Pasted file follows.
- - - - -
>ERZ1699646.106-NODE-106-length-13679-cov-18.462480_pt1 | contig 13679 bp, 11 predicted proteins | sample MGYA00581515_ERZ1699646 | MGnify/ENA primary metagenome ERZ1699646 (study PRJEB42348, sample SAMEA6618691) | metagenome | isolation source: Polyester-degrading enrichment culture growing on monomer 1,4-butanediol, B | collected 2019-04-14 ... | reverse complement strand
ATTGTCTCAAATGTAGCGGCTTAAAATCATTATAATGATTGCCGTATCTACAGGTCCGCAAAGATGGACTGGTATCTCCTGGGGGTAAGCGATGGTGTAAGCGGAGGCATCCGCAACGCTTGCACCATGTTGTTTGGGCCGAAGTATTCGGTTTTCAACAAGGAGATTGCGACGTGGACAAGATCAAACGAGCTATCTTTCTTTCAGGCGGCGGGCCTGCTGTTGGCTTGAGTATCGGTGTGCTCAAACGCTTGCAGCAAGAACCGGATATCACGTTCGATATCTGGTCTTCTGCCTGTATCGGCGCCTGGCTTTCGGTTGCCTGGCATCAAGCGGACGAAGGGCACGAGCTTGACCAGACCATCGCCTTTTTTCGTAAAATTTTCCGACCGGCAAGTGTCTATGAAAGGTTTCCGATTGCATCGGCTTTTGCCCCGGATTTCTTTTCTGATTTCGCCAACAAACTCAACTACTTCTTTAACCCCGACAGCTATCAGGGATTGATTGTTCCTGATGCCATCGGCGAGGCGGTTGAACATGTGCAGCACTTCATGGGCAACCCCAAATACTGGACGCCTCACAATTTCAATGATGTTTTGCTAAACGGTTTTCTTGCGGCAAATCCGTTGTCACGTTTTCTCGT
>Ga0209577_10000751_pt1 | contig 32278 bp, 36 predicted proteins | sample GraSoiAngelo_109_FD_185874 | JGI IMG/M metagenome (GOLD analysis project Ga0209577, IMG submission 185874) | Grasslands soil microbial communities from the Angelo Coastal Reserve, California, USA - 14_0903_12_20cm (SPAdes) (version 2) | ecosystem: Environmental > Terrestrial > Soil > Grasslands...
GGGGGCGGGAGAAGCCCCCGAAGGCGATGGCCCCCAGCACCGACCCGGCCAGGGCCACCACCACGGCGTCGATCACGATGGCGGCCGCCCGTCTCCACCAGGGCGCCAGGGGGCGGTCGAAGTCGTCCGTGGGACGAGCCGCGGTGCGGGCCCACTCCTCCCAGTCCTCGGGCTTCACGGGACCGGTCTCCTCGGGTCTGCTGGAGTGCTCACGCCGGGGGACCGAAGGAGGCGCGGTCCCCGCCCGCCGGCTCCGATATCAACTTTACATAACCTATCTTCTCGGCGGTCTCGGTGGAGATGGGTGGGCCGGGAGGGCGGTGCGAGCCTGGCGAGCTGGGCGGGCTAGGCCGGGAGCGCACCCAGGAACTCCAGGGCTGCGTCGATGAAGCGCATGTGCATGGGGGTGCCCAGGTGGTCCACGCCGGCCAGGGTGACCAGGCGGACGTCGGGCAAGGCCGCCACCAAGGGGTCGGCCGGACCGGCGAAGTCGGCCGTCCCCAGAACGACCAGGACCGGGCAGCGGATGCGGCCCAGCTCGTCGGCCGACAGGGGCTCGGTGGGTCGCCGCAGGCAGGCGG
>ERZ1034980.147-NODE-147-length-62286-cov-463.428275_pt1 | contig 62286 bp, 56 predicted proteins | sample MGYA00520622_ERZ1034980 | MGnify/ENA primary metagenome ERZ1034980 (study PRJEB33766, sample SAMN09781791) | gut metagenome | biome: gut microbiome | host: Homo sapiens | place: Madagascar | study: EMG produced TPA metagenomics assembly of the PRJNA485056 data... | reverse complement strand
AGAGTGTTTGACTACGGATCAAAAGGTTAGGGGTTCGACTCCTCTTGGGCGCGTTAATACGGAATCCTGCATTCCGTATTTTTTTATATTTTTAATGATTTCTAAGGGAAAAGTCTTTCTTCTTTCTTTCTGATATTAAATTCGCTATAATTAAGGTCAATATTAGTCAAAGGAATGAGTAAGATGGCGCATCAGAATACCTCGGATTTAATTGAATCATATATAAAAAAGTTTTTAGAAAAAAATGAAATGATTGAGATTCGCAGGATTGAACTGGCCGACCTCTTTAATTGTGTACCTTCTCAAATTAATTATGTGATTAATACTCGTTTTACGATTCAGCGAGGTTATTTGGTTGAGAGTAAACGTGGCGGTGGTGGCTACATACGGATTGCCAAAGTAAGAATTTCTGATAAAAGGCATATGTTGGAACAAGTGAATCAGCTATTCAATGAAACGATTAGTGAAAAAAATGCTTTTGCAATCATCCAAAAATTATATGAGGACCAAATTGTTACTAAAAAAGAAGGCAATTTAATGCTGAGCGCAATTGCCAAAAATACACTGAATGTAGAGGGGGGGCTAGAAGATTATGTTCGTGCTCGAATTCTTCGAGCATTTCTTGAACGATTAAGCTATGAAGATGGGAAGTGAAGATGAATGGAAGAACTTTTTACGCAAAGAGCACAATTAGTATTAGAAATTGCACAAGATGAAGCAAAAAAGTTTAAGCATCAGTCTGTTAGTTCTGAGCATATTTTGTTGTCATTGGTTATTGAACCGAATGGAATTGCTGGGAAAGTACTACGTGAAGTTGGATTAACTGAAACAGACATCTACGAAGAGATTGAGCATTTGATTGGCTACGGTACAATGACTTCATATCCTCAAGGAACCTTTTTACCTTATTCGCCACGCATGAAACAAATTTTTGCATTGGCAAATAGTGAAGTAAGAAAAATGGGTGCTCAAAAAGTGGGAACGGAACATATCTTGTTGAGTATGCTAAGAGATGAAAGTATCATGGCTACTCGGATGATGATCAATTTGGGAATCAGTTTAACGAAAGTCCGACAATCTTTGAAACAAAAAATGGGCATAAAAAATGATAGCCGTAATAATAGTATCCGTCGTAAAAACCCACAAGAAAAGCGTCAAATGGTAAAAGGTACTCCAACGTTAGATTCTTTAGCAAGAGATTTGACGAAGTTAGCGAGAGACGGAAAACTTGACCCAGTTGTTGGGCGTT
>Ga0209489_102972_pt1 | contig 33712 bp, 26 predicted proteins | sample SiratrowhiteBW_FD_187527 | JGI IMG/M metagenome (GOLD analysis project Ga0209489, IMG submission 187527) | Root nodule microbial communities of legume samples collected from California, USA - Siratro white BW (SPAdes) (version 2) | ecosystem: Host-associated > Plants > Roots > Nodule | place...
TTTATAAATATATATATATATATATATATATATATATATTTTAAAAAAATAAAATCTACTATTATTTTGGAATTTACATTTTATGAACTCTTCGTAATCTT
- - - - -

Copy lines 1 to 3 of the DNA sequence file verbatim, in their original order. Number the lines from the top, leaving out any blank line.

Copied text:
>ERZ1699646.106-NODE-106-length-13679-cov-18.462480_pt1 | contig 13679 bp, 11 predicted proteins | sample MGYA00581515_ERZ1699646 | MGnify/ENA primary metagenome ERZ1699646 (study PRJEB42348, sample SAMEA6618691) | metagenome | isolation source: Polyester-degrading enrichment culture growing on monomer 1,4-butanediol, B | collected 2019-04-14 ... | reverse complement strand
ATTGTCTCAAATGTAGCGGCTTAAAATCATTATAATGATTGCCGTATCTACAGGTCCGCAAAGATGGACTGGTATCTCCTGGGGGTAAGCGATGGTGTAAGCGGAGGCATCCGCAACGCTTGCACCATGTTGTTTGGGCCGAAGTATTCGGTTTTCAACAAGGAGATTGCGACGTGGACAAGATCAAACGAGCTATCTTTCTTTCAGGCGGCGGGCCTGCTGTTGGCTTGAGTATCGGTGTGCTCAAACGCTTGCAGCAAGAACCGGATATCACGTTCGATATCTGGTCTTCTGCCTGTATCGGCGCCTGGCTTTCGGTTGCCTGGCATCAAGCGGACGAAGGGCACGAGCTTGACCAGACCATCGCCTTTTTTCGTAAAATTTTCCGACCGGCAAGTGTCTATGAAAGGTTTCCGATTGCATCGGCTTTTGCCCCGGATTTCTTTTCTGATTTCGCCAACAAACTCAACTACTTCTTTAACCCCGACAGCTATCAGGGATTGATTGTTCCTGATGCCATCGGCGAGGCGGTTGAACATGTGCAGCACTTCATGGGCAACCCCAAATACTGGACGCCTCACAATTTCAATGATGTTTTGCTAAACGGTTTTCTTGCGGCAAATCCGTTGTCACGTTTTCTCGT
>Ga0209577_10000751_pt1 | contig 32278 bp, 36 predicted proteins | sample GraSoiAngelo_109_FD_185874 | JGI IMG/M metagenome (GOLD analysis project Ga0209577, IMG submission 185874) | Grasslands soil microbial communities from the Angelo Coastal Reserve, California, USA - 14_0903_12_20cm (SPAdes) (version 2) | ecosystem: Environmental > Terrestrial > Soil > Grasslands...